On Saturday, April 14, staffers at the downtown Seattle library discovered two alarming objects on its third-floor shelves: Two books, including South of Broad, a family drama by Pat Conroy, that had been hollowed out and filled with what appeared to library staffers to be two primitive homemade bombs, according to an internal library email about the incident.
Each of the books contained batteries, wires, and computer chips. According to the police report, obtained through a public disclosure request, staffers considered the objects to be “potential explosive device[s].”
The staffers on duty that Saturday morning, according to multiple accounts of the incident, then called 911, stationed security guards on several floors, and prepared to evacuate the entire 363,000-square-foot building and its approximately 3,500 occupants in response to the apparent potential bomb—a complicated process in any building, made more so by the fact that the downtown library, with its meandering “book spiral” and hard-to-find emergency stairs, is not designed for easy evacuation.
As security staffers prepared to pull the fire alarm, a Seattle Police Department officer arrived on the scene. Although accounts differ on the precise details of what happened next, library staffers were quickly told to call off the evacuation, and the responding police officer, along with a man in street clothes (identified after the fact, according to the police report, as U.S. Army Sgt. Maj. Mike Merzke) and two other plainclothes officers left the building, carrying the mysterious devices with them.
Merzke, who works at the U.S. Army’s Special Operations Command (USASOC) in Fort Bragg, NC, did not return a call to his direct line seeking comment. According to USASOC public affairs director Robert Bockholt, the exercise was part of a larger series of “realistic military training” exercises that took place in locations across the city between April 8 and April 22. “Seattle, like other cities, provide an excellent training area for the challenges of an urban environment and afford our Soldiers the opportunity to refine our techniques needed for overseas operational missions,” Lt. Col. Bockholt said in an email. “The Seattle Police Department approved and coordinated with USASOC from October of 2017 through April of 2018, including two in-person meetings in Seattle prior to training commencement.”
According to Bockholt, “The training and evaluation device[s]”—the books—”included an embedded recorder [and] allowed military training staff the ability to evaluate the students[‘] training.” Bockholt did not provide additional information about the other training exercises it conducted in Seattle in April.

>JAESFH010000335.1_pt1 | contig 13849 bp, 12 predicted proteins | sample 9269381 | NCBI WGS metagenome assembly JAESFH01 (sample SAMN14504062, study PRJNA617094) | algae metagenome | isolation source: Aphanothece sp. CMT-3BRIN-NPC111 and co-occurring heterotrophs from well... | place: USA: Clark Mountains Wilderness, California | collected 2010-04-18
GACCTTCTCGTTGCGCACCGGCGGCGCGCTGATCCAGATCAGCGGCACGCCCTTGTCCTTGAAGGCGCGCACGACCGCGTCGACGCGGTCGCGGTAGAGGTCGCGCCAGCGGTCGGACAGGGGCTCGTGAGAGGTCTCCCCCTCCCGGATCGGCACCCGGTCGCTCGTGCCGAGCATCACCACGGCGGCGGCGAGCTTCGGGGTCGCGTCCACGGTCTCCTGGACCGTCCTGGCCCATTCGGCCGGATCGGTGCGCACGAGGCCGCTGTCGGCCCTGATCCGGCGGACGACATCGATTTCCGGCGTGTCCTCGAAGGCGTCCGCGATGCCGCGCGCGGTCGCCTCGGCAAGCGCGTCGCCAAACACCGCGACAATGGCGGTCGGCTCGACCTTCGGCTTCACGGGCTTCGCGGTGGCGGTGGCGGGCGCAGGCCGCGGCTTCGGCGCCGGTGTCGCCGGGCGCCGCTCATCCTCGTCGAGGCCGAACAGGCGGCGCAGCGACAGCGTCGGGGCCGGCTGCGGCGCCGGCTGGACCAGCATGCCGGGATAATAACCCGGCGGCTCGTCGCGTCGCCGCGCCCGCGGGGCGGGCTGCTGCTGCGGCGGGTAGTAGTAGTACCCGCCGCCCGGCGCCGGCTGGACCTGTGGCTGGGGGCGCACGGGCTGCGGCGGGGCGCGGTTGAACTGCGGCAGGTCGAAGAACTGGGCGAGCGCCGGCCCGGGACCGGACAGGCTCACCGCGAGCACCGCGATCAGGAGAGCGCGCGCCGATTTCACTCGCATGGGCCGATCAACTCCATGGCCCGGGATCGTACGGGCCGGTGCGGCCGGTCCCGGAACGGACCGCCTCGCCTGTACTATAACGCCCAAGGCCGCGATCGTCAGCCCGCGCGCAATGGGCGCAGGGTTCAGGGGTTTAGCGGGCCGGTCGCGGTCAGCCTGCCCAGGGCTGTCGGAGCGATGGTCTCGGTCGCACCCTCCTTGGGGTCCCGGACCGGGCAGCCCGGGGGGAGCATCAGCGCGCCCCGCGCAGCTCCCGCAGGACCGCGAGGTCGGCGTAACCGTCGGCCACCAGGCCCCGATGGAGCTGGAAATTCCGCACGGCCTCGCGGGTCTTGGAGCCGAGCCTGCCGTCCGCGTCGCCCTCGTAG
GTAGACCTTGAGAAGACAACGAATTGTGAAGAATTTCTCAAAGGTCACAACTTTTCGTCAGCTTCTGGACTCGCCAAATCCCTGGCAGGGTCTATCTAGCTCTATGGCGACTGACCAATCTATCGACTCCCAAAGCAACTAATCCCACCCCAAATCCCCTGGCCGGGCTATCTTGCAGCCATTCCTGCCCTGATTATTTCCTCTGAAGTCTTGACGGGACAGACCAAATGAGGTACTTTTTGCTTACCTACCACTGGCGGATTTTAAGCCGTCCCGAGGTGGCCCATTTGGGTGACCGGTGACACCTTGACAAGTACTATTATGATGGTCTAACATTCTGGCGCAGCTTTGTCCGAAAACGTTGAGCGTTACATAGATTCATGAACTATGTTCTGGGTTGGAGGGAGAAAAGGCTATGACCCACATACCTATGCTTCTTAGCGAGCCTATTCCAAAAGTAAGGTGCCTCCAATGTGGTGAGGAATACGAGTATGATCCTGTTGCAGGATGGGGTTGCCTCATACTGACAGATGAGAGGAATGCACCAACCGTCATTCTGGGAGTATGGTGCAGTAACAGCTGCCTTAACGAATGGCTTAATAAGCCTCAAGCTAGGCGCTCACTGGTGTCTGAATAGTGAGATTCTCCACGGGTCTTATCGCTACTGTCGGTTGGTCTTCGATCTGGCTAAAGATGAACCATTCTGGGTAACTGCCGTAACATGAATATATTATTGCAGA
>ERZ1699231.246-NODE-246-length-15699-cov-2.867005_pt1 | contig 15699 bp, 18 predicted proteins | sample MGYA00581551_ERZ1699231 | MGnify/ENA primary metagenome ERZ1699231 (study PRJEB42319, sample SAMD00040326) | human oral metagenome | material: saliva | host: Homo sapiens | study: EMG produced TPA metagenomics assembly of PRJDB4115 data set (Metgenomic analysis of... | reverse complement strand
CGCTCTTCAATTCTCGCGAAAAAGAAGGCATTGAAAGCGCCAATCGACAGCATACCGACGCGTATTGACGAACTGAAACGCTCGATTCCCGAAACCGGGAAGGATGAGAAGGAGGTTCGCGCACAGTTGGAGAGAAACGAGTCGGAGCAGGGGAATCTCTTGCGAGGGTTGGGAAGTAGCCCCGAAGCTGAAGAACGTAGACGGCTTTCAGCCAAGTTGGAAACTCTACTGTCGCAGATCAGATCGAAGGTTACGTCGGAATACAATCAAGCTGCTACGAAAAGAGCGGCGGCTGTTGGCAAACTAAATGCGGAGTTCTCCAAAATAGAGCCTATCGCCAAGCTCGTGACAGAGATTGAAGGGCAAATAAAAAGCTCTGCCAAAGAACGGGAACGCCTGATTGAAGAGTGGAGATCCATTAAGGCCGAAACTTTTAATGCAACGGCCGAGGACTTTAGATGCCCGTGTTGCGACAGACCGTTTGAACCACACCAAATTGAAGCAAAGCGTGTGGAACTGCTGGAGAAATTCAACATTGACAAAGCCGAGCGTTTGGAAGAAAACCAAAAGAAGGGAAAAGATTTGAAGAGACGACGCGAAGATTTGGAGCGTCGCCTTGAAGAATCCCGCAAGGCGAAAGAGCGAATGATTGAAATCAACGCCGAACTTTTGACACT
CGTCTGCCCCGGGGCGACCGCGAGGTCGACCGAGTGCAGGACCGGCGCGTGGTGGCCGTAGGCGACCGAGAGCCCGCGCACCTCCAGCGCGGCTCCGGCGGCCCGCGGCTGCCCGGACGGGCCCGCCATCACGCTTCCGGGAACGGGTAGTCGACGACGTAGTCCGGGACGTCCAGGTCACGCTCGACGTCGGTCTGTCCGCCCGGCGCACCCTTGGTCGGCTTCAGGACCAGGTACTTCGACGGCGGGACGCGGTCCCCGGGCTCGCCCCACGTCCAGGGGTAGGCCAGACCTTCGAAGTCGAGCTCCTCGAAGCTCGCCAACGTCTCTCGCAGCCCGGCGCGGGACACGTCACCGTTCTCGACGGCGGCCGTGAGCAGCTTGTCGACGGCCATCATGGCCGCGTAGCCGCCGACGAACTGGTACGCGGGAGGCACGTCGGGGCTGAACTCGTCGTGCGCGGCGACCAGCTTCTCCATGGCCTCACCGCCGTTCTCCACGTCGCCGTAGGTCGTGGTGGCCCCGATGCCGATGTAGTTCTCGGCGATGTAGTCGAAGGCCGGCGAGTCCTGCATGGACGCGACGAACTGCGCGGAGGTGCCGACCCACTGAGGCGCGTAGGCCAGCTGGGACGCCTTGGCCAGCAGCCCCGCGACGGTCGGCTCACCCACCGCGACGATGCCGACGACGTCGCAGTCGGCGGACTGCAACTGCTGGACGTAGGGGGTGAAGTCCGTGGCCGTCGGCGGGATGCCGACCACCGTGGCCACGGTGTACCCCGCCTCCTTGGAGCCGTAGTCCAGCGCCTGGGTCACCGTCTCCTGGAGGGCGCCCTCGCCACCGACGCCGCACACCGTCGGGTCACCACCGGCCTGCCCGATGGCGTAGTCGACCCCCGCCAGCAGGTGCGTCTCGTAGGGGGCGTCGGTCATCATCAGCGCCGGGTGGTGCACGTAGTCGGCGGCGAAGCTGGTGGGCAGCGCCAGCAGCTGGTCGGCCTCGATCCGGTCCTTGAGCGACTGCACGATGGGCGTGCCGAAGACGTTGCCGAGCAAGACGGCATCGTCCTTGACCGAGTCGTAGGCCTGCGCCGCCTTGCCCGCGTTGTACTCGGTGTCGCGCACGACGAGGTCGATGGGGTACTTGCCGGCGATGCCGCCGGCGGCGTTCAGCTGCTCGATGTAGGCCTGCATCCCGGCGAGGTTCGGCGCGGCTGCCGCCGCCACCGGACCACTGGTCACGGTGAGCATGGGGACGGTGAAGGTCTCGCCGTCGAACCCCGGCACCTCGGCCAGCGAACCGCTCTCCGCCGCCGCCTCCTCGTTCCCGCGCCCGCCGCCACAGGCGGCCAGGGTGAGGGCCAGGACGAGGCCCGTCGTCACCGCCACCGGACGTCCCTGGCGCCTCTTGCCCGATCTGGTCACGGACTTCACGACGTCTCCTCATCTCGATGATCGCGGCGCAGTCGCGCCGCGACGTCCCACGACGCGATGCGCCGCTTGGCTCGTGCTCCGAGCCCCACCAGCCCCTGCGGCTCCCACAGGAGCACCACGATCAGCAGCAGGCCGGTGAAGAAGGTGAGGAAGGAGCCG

Library spokeswoman Andra Addison says the library was not informed in advance about the exercise.
In an email to library staffers a week after the near-evacuation, city librarian Marcellus Turner wrote that he had talked to SPD at length about “why we aren’t a good place to hold” military exercises, and that “Chief [Carmen] Best and her staff at the police department …apologized immediately” for the incident and assured him that “[t]he Seattle Public Library (and our neighborhood libraries) will not be an exercise site again.”
“I have been assured that the exercise itself never placed the library or any of our staff or public in danger or harm of any sort and the devices that were found had no ability to harm or physically disrupt our space or use of the building,” Turner continued. “The exercise was a constitutionally-protected and non-criminal exercise meaning having a conversation in a public space and possessing no weapons in the course of the exercise was legal. The exercise itself was described as a meeting between several people in a public space and the device that was found was a recorder which was being used to record the discussion between these people. In truth, an exercise of the agency / agents, not the Library.”
The Seattle Police Department declined to comment on its role in the incident. Bockholt said that the Army’s policy “with regards to informing local governments when conducting these kind of exercises in public buildings is to coordinate and follow local law enforcement guidance. In this case, Seattle Police Department evaluated the training and determined their supervision of the training was sufficient.”
Library spokeswoman Addison says library staffers “did a great job of responding calmly and appropriately” when they found the devices.
3 thoughts on “Bomb Scare that Nearly Shut Down Central Library Was “Realistic” Army Exercise”
A few years ago in Redmond, an old craftsman house that was scheduled for demolition by developers was used for a police academy training exercise. The police knocked on some neighbors’ doors early that morning to notify them, but neighbors who did not hear them knock did not know about it. Those neighbors suddenly heard police cars with sirens come to the house, and heard officers break down the doors and fire shots. People thought a real shooting incident was going on because actual weapons were used. Anyone’s child or pet from a nearby apartment building could have been walking around on the property.
Yes, a conversation and possessing no weapons is legal in a public space. But what if something had happened? You’re liable if you yell “fire” in a theater. I’m sure they’d be liable if someone was injured in a ruckus caused by the fake bombs.
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